Garrett Harris 6 p.m., March 5
Plenty of color on the journey to Cuyamaca Peak
Hike to the roof of San Diego County and see Mexico and Arizona from one spot.
The ocean is the high point at this legendary surf spot.
The hike begins at the top of a cliff adjacent to a small park with a few artistic statues. A long stairway leads down to the beach. Here, the ocean is the high point as ...
Better bring binoculars
The Famosa Slough State Marine Conservation Area is a 25-acre wetland that connects to the San Diego River Estuary via a 12-acre natural channel. The slough includes fresh water, brackish, and salt-marsh habitats. It is ...
They named this canyon after a naked guy
Nobody’s allowed to jump in.
Be prepared for this challenging but rewarding hike to one of San Diego County’s most spectacular waterfalls.
An oriflamme or “golden flame” appeared on the red battle standard of the King of France during the Middle Ages. It is unlikely that Oriflamme Canyon was named for this, although a red banner could ...
Over 100 years of history at the Sikes family’s adobe
Hike through the colorful past in southern Escondido.
Accessible, subtle beauty
Cottonwood Creek Falls offers a restful setting in a deep East County canyon.
This Old California can’t disappear in Murrieta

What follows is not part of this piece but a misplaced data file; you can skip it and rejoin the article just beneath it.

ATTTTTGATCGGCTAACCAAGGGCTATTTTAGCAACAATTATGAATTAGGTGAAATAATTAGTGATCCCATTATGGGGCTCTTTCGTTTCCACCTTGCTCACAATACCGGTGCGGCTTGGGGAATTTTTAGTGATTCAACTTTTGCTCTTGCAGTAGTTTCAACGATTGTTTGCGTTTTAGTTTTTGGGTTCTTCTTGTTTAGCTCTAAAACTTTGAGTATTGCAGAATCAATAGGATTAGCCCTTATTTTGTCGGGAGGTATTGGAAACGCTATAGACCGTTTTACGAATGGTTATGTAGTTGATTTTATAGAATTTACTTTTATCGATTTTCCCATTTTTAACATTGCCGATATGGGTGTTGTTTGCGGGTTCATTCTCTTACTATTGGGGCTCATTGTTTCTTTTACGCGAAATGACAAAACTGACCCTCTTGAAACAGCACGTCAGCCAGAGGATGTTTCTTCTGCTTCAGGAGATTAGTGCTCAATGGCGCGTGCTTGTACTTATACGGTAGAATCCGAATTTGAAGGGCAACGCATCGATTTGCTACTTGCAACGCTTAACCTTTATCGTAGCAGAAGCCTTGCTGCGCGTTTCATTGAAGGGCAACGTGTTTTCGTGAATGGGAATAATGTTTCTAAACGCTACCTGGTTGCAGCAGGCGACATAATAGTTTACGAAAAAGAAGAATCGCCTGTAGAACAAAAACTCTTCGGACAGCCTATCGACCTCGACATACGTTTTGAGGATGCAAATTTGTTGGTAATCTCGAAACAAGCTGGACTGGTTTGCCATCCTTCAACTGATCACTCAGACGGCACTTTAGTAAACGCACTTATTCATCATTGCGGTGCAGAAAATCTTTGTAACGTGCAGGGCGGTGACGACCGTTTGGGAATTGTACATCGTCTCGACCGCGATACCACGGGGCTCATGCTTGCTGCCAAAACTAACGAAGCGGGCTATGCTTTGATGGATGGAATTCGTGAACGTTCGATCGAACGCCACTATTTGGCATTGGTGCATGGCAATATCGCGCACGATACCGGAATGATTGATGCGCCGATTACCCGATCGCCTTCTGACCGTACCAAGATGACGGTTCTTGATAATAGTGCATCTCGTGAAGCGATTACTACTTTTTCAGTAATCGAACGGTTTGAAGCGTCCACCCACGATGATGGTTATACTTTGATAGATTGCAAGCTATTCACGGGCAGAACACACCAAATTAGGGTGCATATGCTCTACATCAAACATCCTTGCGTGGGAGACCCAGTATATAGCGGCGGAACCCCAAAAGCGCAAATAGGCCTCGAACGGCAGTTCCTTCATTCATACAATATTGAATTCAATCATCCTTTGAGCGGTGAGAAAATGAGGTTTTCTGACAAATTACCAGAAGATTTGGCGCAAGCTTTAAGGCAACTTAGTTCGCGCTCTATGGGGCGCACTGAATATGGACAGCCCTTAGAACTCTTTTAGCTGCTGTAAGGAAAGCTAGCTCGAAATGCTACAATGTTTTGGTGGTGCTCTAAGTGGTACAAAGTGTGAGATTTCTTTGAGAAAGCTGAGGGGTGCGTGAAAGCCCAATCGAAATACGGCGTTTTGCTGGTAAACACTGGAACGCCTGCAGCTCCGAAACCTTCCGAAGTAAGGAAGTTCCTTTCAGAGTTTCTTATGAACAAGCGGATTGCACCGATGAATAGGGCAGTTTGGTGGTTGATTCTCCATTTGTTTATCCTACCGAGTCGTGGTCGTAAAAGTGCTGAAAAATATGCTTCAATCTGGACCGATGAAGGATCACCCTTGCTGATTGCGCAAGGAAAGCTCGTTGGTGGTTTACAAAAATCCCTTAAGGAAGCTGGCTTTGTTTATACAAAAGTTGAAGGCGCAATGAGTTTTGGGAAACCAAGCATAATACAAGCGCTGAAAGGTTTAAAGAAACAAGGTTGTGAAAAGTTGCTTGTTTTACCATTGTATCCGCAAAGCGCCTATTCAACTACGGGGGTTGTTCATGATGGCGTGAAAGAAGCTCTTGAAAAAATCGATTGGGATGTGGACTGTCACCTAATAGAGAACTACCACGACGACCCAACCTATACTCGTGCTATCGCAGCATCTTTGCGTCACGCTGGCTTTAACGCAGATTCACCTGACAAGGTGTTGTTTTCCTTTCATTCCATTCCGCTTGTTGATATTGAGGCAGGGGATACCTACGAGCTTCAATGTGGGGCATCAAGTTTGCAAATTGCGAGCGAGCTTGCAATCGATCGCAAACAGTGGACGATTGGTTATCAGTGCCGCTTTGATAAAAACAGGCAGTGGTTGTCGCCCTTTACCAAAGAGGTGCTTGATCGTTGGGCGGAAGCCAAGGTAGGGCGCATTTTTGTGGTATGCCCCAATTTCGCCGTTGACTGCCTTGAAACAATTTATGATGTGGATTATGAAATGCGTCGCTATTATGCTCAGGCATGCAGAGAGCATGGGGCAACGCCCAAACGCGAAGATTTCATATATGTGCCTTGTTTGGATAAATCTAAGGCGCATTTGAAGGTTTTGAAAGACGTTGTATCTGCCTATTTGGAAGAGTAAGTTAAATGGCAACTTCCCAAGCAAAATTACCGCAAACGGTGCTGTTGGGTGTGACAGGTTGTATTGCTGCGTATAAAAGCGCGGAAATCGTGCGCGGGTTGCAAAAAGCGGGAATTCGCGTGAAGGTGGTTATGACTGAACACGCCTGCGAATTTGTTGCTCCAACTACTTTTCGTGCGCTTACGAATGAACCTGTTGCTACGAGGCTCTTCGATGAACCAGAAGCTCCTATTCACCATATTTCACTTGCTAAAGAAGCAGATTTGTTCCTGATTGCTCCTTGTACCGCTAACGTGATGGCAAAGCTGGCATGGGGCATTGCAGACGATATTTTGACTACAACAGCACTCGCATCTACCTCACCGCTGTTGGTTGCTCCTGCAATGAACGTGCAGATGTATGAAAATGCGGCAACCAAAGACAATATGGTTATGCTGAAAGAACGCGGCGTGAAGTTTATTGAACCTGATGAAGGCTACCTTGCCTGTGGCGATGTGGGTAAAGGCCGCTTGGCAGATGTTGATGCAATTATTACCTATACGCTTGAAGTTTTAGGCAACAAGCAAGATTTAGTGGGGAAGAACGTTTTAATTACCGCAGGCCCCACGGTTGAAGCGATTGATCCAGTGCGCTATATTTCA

Hike along a boardwalk to a vernal pool.
This segment of the San Dieguito River Park crosses an agricultural preserve.
The San Pasqual Valley has continuous, completed segments of the planned, 55-mile-long, Coast to Crest Trail of the San Dieguito River Park. When finally realized, the Coast to Crest Trail will extend from Volcan Mountain ...
Post-fire Garnet Peak hike boasts a flurry of wildflowers.
Hike this peak for dramatic views of the desert, mountains, and ocean all from one spot.
A deliberate trek through Balboa Park, 100 years later
Visit Balboa Park during the 100-year celebration of the 1915 Panama-California Exposition.
Seeking out Fonts Point and Inspiration Point in Anza-Borrego Desert State Park
Hike along this cliff edge for a spectacular view of the western and southern badlands.
See rare “elephant trees” and a view into the desert wilderness.
You might want trekking poles for that descent into Indian Valley.
This destination offers both a relaxing and a challenging hike.
Pottery Canyon is a historical site that was named after the La Jolla Clay Products Company. This small company developed because a potter from Mexico found raw clay in the area and took up residence ...